San Jose Mercury News (San Jose, CA) August 31, 2006 Byline: Aleta Watson Aug. 31–A tasty taco built from fresh ingredients in sparkling clean surroundings and priced well under $3: What more can you ask for a quick lunch? That’s just what you’ll get at the year-old Chavez Supermarket on McKee Road in the shopping center anchored by Kohl’s. And the menu only begins with tacos. Burritos, quesadillas, tortas, sopes and a savory beef soup known as caldo de res also are made fresh daily at the bright and cheerful taqueria, which is separated from the market aisles by a stucco and wrought iron fence. There are chilaquiles and huevos rancheros for breakfast and plates of tamales, enchiladas and chiles rellenos for dinner. Menudo is served on weekends.

The market is the first San Jose location of a small area chain that began in 1984 when David Chavez, who had emigrated from the Mexican state of Michoacan, opened Chavez Meat Market in Redwood City. Now there are six supermarkets, all but one of which have taquerias. in our site carne asada marinade

The meat market beginning shows in the quality of the meat. Most dishes come with a choice of more than a dozen meats, ranging from a nicely charred and smoky carne asada to deeply flavored pork, marinated in spices and cooked on a rotisserie in al pastor fashion. If your taste runs to the out-of-ordinary, there’s also beef tongue and goat meat. Arrive early for the lunch rush and you might see one of the cooks grilling a mountain of dried chiles for the house-made salsa rojo, which is fairly mild. The Scoville heat index rarely hits palate-searing levels in any of the dishes. The cooks even make their own mango and chile salsa. Squeeze bottles of the fruity sauce with a little kick are kept on ice at the cash register to douse your selections.

Friendly, chatty counter workers put together your order while you wait in line. They’ll adjust seasonings and ingredients to suit your taste while they steam tortillas, grill quesadillas and chop carne asada in a blur of flashing knife blades. Burritos ($5.49) are loaded with beans, rice, cheese and fresh salsa in addition to your choice of meats. Tortas ($4.99), Mexican sandwiches, layer tomatoes, lettuce and avocado with meat on good, yeasty rolls. Plain quesadillas ($1.99) feature buttery, smoothly melting Mexican cheese but the super version ($5.99) also is packed with so much meat, guacamole, and green salsa that it essentially becomes a grilled burrito. The best lunch deal, though, has to be the simple taco ($2.29) with enough meat and salsa to hold you until dinner. Chavez Supermarket Taqueria 2327 McKee Road, near I-680, San Jose (408) 929-5208. Also at 666 N. Fair Oaks Ave., Sunnyvale; 46 Fifth Ave. and 775 Arguello St., Redwood City; and 1157 W. Tennyson Ave., Hayward. www.chavezsuper.com Hours: 7 a.m.-9:30 p.m. daily Types of food: Tacos, burritos, quesadillas, and Mexican breakfast and dinner dishes Average meal price: Under $10 Good choices: Tasty tacos al pastor, flavorful caldo de res, and pleasantly smoky carne asada super quesadilla. go to site carne asada marinade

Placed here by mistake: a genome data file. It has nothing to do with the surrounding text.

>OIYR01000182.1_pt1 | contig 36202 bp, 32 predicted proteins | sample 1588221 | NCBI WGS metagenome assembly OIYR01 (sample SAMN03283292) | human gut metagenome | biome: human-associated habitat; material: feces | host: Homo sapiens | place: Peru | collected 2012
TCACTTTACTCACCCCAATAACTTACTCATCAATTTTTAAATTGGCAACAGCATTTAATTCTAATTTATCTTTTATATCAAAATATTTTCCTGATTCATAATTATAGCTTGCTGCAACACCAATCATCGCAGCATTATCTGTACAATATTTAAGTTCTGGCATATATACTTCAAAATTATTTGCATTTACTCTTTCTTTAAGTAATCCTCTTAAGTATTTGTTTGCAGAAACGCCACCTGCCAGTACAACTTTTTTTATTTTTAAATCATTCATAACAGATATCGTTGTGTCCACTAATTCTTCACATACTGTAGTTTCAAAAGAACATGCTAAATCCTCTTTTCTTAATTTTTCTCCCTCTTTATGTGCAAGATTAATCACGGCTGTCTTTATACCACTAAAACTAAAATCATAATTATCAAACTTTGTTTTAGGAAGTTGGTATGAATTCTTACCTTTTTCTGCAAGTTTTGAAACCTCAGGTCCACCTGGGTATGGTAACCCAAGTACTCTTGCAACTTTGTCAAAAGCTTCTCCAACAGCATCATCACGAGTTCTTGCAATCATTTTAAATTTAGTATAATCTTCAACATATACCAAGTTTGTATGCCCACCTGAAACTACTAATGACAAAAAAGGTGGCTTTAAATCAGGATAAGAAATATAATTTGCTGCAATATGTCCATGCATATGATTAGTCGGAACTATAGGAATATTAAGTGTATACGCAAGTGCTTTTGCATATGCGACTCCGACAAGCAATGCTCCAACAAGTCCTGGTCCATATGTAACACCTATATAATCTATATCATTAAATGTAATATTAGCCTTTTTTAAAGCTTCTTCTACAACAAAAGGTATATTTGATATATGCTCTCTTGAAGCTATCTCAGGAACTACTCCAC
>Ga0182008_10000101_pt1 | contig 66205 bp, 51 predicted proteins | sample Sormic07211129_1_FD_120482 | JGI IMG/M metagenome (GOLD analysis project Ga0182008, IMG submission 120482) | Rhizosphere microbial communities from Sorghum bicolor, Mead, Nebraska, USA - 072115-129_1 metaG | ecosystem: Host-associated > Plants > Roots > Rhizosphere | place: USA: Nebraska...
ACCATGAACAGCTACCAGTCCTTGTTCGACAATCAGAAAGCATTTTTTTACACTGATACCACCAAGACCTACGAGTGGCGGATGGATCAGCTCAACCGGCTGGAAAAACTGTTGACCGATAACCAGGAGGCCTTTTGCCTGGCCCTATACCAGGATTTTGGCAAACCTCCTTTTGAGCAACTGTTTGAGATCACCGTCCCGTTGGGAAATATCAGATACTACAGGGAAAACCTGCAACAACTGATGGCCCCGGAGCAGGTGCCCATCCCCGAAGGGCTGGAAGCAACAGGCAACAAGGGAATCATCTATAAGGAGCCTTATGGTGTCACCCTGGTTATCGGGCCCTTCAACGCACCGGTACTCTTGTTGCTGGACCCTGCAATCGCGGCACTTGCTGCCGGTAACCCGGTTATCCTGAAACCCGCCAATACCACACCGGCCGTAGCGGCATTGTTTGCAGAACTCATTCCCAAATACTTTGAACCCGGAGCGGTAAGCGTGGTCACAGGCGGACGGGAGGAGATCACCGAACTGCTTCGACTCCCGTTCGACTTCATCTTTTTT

Not recommended: The breaded, fried meat was cold in the torta milanesa at one lunch. Attitude: Friendly and helpful Vegetarian options: No-meat burritos, quesadillas and huevos rancheros Drinks: Aguas frescas, canned sodas, fresh juices, water and beer. Eat in car: Quesadillas, if you’re careful Credit cards: Yes Parking: Shopping center lot Restaurant reviews are conducted anonymously. The Mercury News pays for all meals. Contact Aleta Watson at awatson@mercurynews.com or (408) 920-5032.

Distributed by McClatchy-Tribune Business News.


2 comments
Al Sonnier
Al Sonnier

I think it would be a good thing if Rodney Alexander ran against Katrina Mary Landrieu! We should elect someone from North Louisiana to get more balance in our representation. Two U.S. Senators from the New Orleans area is too much (and I'm from Lafayette).

Susan
Susan

Saying that is enough to get my support for him also.I think Bush was never planning on building that fence.